A&E Exclusive: Holsapple Engravers Devastated by Dallas Tornadoes

The family-run business is left picking up the pieces after a swarm of tornadoes hit Dallas on October 20.

On October 20, 2019, northern Texas was hit by a pack of tornadoes. Fortunately, there were no fatalities, though the impacts were widespread across the Dallas area. Holsapple Engravers in Dallas was one of the many businesses devasted by the natural disaster. 

The family-run business, which has been in the same location since 1977, is in the process of working with an insurance company and a restoration company to try to recover what is salvageable. 

Claude Holsapple Sr. started the shop in downtown Dallas in September 1943. Holsapple Sr. was a jewelry hand engraver and taught several others how to hand engrave back then. His son, Claude Holsapple Jr. joined the shop in the 1950s and was a jewelry hand engraver as well.

The children of Holsapple Jr. are the current owners and third generation of the family to run the business. Siblings Jeff Holsapple, Julie Hardgrave, and Debbie Lohden own the shop together, along with Julie’s husband Dan who started working at the shop a year after they were married 47 years ago. 

According to Julie, several family members have worked at the shop, but now it is just her, Dan, Debbie, and Jeff. There is one employee aside from the family, Ray Boyer, who started working there when was 20 years old. Boyer still works three days a week after spending the last 62 years there.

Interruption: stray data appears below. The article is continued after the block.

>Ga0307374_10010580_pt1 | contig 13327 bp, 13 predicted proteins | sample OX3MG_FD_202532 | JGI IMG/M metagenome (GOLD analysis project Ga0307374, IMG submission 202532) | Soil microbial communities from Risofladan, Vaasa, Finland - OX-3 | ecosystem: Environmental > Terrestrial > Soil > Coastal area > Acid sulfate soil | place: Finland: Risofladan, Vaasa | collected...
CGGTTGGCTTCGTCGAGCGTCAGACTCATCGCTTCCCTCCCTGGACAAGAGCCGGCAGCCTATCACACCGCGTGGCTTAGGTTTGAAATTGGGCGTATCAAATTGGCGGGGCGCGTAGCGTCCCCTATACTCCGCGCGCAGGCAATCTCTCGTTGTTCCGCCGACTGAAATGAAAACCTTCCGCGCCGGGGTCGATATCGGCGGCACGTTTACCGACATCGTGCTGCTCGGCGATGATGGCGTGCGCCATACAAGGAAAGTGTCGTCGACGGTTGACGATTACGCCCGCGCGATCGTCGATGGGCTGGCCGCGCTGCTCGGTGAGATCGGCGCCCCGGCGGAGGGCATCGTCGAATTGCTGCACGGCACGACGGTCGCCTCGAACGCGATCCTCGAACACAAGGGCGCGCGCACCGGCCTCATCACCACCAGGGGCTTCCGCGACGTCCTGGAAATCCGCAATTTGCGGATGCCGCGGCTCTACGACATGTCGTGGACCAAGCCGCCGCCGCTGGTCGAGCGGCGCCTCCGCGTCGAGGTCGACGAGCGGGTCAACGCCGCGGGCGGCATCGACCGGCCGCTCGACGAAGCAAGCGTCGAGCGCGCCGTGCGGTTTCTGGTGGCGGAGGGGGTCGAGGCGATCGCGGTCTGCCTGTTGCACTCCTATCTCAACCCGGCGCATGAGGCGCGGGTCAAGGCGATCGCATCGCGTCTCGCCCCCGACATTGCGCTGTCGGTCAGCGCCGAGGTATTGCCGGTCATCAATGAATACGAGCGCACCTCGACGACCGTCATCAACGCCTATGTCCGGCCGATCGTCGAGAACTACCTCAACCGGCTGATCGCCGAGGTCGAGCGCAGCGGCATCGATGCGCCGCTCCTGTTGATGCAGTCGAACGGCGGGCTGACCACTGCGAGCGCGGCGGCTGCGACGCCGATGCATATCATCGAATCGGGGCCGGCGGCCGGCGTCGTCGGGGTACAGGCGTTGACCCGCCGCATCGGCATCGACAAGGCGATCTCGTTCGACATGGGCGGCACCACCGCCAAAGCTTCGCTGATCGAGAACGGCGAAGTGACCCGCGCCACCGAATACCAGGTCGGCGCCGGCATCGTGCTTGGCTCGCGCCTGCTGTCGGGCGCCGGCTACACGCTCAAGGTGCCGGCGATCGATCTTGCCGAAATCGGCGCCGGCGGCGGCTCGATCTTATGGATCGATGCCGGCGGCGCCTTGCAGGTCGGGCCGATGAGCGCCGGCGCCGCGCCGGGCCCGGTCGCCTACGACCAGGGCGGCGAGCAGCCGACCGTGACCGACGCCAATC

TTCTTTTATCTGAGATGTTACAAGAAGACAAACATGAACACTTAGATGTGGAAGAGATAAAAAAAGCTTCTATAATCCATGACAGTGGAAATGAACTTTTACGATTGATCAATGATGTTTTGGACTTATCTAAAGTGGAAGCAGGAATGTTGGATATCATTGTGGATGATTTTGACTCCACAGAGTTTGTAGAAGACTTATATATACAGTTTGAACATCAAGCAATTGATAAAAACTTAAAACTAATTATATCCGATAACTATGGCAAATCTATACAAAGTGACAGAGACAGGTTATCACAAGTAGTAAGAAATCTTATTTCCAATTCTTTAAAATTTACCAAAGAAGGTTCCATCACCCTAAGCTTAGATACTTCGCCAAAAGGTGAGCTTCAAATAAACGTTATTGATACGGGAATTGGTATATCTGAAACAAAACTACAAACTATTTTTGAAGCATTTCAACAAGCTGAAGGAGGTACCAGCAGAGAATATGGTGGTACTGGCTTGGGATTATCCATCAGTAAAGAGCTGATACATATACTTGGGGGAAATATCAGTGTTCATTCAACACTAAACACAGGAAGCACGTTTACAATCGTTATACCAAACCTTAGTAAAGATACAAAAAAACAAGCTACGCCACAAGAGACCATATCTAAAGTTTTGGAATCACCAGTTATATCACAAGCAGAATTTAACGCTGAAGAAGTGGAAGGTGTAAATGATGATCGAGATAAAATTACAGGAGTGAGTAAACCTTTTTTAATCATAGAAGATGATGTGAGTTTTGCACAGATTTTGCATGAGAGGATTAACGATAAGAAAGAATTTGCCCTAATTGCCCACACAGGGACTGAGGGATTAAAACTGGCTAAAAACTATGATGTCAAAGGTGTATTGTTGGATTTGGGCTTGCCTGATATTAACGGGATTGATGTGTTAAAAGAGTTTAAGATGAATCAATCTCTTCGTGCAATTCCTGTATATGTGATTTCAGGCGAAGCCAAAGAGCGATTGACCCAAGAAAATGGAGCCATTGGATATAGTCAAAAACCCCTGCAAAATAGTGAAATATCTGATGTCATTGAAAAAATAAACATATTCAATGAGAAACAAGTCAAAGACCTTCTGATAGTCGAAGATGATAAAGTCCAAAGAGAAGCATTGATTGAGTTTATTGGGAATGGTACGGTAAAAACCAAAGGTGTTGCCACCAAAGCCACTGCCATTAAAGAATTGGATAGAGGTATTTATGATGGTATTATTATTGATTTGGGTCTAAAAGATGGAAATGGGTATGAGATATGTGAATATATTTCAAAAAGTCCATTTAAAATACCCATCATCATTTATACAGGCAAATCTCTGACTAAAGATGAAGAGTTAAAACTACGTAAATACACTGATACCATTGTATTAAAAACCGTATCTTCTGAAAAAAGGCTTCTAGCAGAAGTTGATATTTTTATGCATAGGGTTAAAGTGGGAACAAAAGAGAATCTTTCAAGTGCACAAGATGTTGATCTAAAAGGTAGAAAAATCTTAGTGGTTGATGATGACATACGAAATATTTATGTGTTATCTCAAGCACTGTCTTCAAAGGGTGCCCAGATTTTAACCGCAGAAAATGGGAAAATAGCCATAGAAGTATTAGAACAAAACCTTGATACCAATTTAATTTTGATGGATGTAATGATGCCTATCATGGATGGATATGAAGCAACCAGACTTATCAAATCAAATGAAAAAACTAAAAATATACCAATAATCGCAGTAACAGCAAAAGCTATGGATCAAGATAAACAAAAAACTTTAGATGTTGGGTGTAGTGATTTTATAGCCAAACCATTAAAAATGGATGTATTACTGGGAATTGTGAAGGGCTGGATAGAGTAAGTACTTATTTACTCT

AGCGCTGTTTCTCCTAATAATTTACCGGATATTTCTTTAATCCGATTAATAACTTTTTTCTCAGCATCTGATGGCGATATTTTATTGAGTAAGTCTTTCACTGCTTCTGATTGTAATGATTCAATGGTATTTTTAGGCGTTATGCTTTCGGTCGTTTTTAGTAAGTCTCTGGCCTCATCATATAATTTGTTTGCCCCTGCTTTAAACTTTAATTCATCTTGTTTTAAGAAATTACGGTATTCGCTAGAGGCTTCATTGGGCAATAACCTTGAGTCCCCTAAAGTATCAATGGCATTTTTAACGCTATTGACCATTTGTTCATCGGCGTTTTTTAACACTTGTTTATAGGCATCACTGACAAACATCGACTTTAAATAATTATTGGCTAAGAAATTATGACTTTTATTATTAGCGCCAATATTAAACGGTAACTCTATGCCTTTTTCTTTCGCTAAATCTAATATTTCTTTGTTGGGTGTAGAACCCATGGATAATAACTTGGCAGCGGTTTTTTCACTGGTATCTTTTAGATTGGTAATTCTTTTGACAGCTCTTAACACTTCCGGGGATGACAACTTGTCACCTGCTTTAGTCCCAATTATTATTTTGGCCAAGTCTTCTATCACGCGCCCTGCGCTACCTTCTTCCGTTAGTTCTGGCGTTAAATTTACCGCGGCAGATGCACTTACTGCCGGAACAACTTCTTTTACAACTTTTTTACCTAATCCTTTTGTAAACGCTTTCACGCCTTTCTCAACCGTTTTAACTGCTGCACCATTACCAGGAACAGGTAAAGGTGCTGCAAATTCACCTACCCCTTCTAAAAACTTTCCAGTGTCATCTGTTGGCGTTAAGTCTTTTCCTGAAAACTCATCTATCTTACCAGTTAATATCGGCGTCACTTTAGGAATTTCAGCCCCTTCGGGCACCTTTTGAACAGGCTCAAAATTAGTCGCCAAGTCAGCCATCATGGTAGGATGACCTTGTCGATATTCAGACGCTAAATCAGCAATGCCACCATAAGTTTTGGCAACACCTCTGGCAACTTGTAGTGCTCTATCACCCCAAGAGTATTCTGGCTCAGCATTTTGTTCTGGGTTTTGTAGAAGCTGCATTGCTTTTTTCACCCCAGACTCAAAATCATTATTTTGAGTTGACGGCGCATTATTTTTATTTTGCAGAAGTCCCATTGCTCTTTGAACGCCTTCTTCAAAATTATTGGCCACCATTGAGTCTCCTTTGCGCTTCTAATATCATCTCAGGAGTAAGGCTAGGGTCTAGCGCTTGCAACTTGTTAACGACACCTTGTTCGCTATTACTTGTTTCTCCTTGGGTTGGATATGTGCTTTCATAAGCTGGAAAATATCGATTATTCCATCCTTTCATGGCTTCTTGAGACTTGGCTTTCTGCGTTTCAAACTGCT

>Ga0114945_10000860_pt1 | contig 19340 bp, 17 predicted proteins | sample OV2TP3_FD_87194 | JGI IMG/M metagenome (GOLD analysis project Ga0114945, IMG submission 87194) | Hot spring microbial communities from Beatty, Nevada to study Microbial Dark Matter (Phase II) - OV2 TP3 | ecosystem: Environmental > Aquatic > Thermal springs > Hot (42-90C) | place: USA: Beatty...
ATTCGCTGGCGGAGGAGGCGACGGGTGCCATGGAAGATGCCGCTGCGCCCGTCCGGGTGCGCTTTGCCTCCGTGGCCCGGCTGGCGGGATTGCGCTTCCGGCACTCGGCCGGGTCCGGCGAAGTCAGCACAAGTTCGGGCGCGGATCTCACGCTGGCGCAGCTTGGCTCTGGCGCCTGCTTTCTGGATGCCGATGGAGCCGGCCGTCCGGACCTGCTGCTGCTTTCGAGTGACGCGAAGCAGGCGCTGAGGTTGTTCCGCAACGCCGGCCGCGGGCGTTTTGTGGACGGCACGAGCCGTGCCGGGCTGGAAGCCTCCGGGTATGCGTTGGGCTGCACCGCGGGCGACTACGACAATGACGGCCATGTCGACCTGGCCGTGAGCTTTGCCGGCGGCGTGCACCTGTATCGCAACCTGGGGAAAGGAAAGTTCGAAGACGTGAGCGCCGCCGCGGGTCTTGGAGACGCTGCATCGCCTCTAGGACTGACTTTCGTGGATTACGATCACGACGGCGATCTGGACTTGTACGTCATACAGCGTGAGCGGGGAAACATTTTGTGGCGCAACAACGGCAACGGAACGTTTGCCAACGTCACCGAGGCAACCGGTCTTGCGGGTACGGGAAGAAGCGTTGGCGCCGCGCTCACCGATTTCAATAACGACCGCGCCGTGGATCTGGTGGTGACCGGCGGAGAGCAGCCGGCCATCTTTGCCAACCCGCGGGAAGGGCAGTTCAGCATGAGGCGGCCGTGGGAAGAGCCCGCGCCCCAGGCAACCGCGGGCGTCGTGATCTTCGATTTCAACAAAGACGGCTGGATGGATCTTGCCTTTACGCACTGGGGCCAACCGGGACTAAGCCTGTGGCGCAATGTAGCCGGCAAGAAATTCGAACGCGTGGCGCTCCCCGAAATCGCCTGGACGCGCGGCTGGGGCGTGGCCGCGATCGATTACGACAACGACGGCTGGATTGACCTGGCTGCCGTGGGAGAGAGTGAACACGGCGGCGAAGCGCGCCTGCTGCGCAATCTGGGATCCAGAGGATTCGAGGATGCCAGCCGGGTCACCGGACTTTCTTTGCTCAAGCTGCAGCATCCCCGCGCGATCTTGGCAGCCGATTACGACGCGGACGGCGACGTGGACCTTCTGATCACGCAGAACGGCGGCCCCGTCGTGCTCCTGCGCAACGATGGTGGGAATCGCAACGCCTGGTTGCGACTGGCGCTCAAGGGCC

Throughout the years, engraving methods changed with the addition of machines and computers, Julie explains. Holsapple Engravers curtailed to the times and became a full-service engraving company; it now offers all kinds of engraving, still including jewelry. 

“We are hoping to reopen as soon as possible,” Dan Hardgrave says. “We are grateful to our suppliers and customers for being flexible and totally understanding.”

According to the family, the tornadoes that hit Dallas that night did a great deal of damage, not only to businesses, but many people lost their homes. “We are so lucky that none of us had damage to our homes,” Dan adds.

The family is working with a leasing company for a new location, as the building was condemned a few days after the storm and will be demolished. Hardgrave says they are waiting on the machinery to be cleaned before they can begin to assess it. 

In the meantime, the family has one process back up and running from their home, which is sublimation. They had to replace their sublimation printer and supplies, but the main computer still works as well as the heat press. 

“We have wonderful, loyal customers who many of us have known most of our lives,” Dan expresses. “We are grateful to them for their patience as we work through this.” 

Dan tells A&E that they are trying to find other companies to help their customers with pressing deadlines, and many competitors and clients have offered their services in whatever capacity needed. 

Holsapple Engravers hopes to be open and starting back with more equipment in the next three to four weeks. 

“We are at the mercy of the restoration company and how fast they can work,” Dan concludes. “We are grateful that we have insurance and will be able to re-open and continue our family business.”

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Julia Schroeder

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